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Passenger drone tours ready for takeoff in Tulum, if permission is granted

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Carlos Rosado van der Gracht
Carlos Rosado van der Gracht
Born in Mérida, Carlos Rosado van der Gracht is a Mexican/Canadian blogger, photographer and adventure expedition leader. He holds degrees in multimedia, philosophy and translation from universities in Mexico, Canada and Norway. Sign up for the Yucatán Roundup, a free newsletter, which delivers the week's top headlines every Monday.
The technology behind passenger drones appears to be ready, and now it’s up to aviation regulators to decide if and when they will take to the skies. Photo: Courtesy

A company called Los Amigos Tulum seeks to offer visitors to the Riviera Maya the opportunity to fly in a passenger drone.

The vehicle slated to carry visitors over Tulum is similar in appearance to commercially available drones for recreation and photography, but they are built on a much larger scale.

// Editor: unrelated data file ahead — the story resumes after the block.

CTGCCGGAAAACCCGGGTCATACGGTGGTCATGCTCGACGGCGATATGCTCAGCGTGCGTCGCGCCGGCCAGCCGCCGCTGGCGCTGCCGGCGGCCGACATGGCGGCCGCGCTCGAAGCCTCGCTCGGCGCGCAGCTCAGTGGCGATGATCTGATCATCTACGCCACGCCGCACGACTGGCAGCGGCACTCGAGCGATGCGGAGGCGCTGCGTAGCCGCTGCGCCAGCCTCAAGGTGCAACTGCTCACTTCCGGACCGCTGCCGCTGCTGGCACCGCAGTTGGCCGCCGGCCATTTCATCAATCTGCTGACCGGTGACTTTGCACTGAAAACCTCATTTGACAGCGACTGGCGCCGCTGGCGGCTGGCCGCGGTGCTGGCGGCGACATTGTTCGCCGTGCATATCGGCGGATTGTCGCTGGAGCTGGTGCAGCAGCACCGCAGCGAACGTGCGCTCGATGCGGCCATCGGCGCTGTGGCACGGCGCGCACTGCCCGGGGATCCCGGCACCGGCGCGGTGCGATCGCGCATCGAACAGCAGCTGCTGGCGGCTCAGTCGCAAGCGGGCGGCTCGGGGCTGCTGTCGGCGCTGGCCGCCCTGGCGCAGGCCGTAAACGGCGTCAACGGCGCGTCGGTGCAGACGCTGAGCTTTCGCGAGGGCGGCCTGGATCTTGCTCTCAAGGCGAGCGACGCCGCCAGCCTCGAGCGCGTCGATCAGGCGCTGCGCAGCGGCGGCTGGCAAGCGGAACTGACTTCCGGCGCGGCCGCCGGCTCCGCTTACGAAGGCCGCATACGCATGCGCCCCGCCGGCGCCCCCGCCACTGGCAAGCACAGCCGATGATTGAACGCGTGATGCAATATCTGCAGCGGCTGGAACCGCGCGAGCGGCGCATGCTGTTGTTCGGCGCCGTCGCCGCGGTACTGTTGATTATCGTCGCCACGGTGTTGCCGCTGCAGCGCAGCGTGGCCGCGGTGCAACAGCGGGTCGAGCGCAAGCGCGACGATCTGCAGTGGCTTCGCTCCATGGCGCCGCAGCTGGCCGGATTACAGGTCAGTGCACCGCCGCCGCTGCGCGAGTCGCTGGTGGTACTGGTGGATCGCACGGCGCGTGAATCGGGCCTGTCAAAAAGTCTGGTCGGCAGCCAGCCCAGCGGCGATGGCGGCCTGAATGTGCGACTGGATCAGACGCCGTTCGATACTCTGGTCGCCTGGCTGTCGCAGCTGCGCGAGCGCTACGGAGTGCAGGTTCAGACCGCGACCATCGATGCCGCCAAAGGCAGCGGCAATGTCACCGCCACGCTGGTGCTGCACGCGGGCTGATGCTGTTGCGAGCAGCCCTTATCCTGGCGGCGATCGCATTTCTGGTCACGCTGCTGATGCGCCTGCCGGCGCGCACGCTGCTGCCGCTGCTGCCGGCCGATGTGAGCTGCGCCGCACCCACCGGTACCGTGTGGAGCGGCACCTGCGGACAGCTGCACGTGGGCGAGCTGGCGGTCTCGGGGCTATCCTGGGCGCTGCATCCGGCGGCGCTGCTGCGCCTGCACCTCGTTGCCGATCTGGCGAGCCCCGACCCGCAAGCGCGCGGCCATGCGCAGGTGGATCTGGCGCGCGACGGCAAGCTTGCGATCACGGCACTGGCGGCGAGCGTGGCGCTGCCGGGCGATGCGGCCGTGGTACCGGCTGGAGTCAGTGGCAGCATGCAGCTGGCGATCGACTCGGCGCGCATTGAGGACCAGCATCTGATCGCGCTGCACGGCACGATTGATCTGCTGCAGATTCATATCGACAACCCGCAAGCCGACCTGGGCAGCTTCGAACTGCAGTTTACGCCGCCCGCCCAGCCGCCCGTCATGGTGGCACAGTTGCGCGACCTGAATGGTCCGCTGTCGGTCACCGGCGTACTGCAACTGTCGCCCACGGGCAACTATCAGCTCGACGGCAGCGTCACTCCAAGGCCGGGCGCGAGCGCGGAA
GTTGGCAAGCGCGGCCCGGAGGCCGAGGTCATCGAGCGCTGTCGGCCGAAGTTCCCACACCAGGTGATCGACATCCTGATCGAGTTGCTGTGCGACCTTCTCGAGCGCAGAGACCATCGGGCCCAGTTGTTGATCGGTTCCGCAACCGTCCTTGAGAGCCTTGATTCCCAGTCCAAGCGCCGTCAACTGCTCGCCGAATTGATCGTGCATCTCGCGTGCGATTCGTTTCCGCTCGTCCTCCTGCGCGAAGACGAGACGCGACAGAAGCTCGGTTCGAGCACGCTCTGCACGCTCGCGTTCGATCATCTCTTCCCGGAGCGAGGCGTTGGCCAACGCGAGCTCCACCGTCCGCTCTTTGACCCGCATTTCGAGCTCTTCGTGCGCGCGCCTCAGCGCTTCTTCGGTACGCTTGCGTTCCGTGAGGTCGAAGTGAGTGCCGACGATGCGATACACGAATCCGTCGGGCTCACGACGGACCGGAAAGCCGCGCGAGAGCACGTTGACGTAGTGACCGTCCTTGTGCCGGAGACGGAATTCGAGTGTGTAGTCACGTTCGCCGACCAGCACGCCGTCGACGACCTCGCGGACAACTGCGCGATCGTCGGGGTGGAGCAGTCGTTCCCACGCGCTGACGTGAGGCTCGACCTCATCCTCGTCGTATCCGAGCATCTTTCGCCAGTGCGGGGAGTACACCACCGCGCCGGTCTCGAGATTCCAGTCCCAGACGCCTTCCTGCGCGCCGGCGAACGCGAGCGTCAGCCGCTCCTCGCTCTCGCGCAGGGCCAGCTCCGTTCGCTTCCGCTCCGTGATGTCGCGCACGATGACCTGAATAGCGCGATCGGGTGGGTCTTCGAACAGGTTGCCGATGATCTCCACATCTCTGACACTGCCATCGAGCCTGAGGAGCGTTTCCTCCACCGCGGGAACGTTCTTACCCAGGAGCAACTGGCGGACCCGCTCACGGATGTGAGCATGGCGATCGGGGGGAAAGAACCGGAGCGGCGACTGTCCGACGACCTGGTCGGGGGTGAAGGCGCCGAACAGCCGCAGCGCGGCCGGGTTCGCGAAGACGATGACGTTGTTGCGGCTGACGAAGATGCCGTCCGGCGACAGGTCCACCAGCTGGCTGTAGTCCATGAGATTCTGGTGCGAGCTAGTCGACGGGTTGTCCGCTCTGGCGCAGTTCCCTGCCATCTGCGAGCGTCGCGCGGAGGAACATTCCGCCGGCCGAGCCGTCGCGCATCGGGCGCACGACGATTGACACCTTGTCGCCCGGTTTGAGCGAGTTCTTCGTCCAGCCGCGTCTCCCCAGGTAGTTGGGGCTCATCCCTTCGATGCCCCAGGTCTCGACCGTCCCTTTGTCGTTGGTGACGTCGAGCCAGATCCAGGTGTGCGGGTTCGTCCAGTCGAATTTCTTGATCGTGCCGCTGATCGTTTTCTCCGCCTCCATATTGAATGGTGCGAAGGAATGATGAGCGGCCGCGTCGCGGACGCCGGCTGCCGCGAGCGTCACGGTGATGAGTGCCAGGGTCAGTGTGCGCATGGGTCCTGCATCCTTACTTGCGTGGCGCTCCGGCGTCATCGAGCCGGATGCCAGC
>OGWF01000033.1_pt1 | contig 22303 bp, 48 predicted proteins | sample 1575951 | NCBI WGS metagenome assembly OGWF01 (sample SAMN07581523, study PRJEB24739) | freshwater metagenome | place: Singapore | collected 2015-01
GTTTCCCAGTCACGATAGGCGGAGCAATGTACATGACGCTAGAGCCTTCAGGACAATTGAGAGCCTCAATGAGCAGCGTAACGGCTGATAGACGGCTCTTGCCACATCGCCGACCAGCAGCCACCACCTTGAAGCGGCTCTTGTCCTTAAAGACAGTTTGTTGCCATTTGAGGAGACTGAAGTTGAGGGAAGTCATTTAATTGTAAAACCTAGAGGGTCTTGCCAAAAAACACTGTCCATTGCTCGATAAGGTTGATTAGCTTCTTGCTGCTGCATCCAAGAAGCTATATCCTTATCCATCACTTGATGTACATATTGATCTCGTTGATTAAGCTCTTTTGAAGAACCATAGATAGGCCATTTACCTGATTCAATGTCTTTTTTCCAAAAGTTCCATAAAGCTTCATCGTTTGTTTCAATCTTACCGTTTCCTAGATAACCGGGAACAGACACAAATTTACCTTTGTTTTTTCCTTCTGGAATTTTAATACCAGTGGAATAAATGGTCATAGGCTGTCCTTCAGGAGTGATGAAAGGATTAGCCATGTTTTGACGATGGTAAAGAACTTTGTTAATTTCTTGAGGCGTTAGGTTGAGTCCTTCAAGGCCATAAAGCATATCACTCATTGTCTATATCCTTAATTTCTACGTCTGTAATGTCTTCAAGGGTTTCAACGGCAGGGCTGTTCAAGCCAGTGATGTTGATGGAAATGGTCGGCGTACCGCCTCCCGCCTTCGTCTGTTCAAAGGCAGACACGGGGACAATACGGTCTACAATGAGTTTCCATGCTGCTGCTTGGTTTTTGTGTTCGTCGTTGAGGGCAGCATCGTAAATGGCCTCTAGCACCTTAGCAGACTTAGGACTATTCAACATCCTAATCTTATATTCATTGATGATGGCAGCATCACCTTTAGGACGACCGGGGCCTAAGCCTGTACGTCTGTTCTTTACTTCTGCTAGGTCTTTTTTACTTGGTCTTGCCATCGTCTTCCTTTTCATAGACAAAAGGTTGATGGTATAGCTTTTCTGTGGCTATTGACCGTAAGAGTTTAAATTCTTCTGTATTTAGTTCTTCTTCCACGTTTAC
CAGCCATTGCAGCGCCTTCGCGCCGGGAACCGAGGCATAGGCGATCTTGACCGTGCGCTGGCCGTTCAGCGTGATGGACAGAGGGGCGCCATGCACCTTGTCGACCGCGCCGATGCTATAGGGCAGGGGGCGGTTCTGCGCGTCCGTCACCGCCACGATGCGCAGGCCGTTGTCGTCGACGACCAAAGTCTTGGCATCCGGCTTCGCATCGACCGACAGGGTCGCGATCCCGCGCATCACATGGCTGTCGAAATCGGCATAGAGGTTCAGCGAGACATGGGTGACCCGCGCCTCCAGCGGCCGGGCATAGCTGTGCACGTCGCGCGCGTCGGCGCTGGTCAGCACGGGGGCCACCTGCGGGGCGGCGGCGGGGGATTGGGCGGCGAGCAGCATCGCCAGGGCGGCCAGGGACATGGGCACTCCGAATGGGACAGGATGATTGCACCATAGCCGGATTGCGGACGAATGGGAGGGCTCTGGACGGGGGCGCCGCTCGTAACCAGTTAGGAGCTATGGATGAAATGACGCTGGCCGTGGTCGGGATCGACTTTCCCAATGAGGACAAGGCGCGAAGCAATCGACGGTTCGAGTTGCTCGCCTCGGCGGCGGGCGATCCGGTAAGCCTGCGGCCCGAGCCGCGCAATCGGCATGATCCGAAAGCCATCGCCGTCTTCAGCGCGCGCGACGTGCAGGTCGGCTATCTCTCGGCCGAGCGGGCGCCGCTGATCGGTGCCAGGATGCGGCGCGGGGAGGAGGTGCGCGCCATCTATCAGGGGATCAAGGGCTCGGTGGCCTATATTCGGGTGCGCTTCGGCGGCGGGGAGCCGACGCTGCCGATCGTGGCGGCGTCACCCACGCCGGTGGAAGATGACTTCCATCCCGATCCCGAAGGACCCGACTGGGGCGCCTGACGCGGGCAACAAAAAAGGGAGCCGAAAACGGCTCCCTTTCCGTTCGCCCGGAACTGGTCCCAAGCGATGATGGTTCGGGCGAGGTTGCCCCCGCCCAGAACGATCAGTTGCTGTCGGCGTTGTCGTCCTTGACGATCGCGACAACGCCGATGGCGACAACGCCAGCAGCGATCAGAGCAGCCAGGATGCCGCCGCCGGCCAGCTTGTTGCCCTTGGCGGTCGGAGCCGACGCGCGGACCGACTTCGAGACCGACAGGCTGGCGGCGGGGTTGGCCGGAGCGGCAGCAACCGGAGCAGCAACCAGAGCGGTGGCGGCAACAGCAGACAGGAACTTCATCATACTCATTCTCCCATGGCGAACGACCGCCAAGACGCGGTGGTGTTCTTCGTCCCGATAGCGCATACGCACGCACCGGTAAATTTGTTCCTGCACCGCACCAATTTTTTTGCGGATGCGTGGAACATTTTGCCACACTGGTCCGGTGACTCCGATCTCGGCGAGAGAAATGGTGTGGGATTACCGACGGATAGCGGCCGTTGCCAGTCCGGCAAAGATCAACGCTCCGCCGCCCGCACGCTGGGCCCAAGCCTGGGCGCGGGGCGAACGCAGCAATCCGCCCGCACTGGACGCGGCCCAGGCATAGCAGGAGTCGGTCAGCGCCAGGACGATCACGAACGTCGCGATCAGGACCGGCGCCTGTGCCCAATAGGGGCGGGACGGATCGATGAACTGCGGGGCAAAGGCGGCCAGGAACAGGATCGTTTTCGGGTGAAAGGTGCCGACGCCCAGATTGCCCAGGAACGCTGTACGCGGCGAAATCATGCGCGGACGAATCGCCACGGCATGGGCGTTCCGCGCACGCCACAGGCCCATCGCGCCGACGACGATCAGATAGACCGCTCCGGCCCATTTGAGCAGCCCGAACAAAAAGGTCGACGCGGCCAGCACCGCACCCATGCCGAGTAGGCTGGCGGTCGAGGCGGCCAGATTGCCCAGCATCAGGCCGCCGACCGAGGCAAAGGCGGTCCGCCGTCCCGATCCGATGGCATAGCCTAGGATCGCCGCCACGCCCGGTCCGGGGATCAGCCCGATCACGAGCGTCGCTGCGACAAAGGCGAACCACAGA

Prototypes of commercial passenger drones, known in the aeronautics industry as autonomous aerial vehicles (AAVs) first hit the scene in 2016, but have just now begun trial flights in countries including Qatar, China, and the Netherlands.

“This is a very high-tech and safe electric vehicle which can be charged using renewable sources,” says Nico Wilmes of Los Amigos Tulum. 

The passenger drone has the capacity to transport up to two adults weighing no more than 500 pounds at a maximum speed of 80 miles per hour. 

Flight paths are to be pre-drawn by a ground crew that will supervise the flights.

Earlier: Drone photo at Chichén Itzá goes viral, but begs questions about laws

Though Los Amigos Tulum argues that the vehicle itself is ready for its maiden voyage, no firm date has been given as the company is still in the process of applying for permission to fly the passenger drone in Mexican airspace. 

“Passenger-grade AAVs have completed thousands of trial and demo flights in 21 cities and six countries including China, the U.S., Austria, Netherlands, Qatar, and UAE,” Ehang, the maker of the passenger drone to be used in Tulum, commented in a press release.

Beyond recreational and transportation purposes, passenger drones have been touted for their potential in evacuating people from dangerous situations and offering quick and efficient emergency medical transfers.

But despite the hype surrounding these vehicles, regulators around the world have been extremely slow to allow their full-scale commercial operation.

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